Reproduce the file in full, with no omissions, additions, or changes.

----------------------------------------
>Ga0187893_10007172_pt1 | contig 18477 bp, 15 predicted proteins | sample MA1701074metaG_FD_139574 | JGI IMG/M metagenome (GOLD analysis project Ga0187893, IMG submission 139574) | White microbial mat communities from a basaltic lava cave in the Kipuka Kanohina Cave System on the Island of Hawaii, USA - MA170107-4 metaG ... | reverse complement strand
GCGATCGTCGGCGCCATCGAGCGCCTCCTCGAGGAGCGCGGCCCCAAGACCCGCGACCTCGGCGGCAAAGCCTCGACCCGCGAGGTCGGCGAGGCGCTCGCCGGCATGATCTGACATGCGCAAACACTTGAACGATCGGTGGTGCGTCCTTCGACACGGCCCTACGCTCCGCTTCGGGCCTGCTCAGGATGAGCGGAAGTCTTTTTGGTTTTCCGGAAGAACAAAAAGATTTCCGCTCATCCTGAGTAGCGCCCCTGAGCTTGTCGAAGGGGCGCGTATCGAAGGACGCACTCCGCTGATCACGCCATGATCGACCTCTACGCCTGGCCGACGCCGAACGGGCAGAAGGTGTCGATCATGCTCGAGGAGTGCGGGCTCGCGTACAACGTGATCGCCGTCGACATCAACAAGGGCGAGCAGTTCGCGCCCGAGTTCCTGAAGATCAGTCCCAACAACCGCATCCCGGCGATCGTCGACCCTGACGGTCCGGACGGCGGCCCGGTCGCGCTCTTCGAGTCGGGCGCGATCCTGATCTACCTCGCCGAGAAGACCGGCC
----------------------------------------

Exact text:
>Ga0187893_10007172_pt1 | contig 18477 bp, 15 predicted proteins | sample MA1701074metaG_FD_139574 | JGI IMG/M metagenome (GOLD analysis project Ga0187893, IMG submission 139574) | White microbial mat communities from a basaltic lava cave in the Kipuka Kanohina Cave System on the Island of Hawaii, USA - MA170107-4 metaG ... | reverse complement strand
GCGATCGTCGGCGCCATCGAGCGCCTCCTCGAGGAGCGCGGCCCCAAGACCCGCGACCTCGGCGGCAAAGCCTCGACCCGCGAGGTCGGCGAGGCGCTCGCCGGCATGATCTGACATGCGCAAACACTTGAACGATCGGTGGTGCGTCCTTCGACACGGCCCTACGCTCCGCTTCGGGCCTGCTCAGGATGAGCGGAAGTCTTTTTGGTTTTCCGGAAGAACAAAAAGATTTCCGCTCATCCTGAGTAGCGCCCCTGAGCTTGTCGAAGGGGCGCGTATCGAAGGACGCACTCCGCTGATCACGCCATGATCGACCTCTACGCCTGGCCGACGCCGAACGGGCAGAAGGTGTCGATCATGCTCGAGGAGTGCGGGCTCGCGTACAACGTGATCGCCGTCGACATCAACAAGGGCGAGCAGTTCGCGCCCGAGTTCCTGAAGATCAGTCCCAACAACCGCATCCCGGCGATCGTCGACCCTGACGGTCCGGACGGCGGCCCGGTCGCGCTCTTCGAGTCGGGCGCGATCCTGATCTACCTCGCCGAGAAGACCGGCC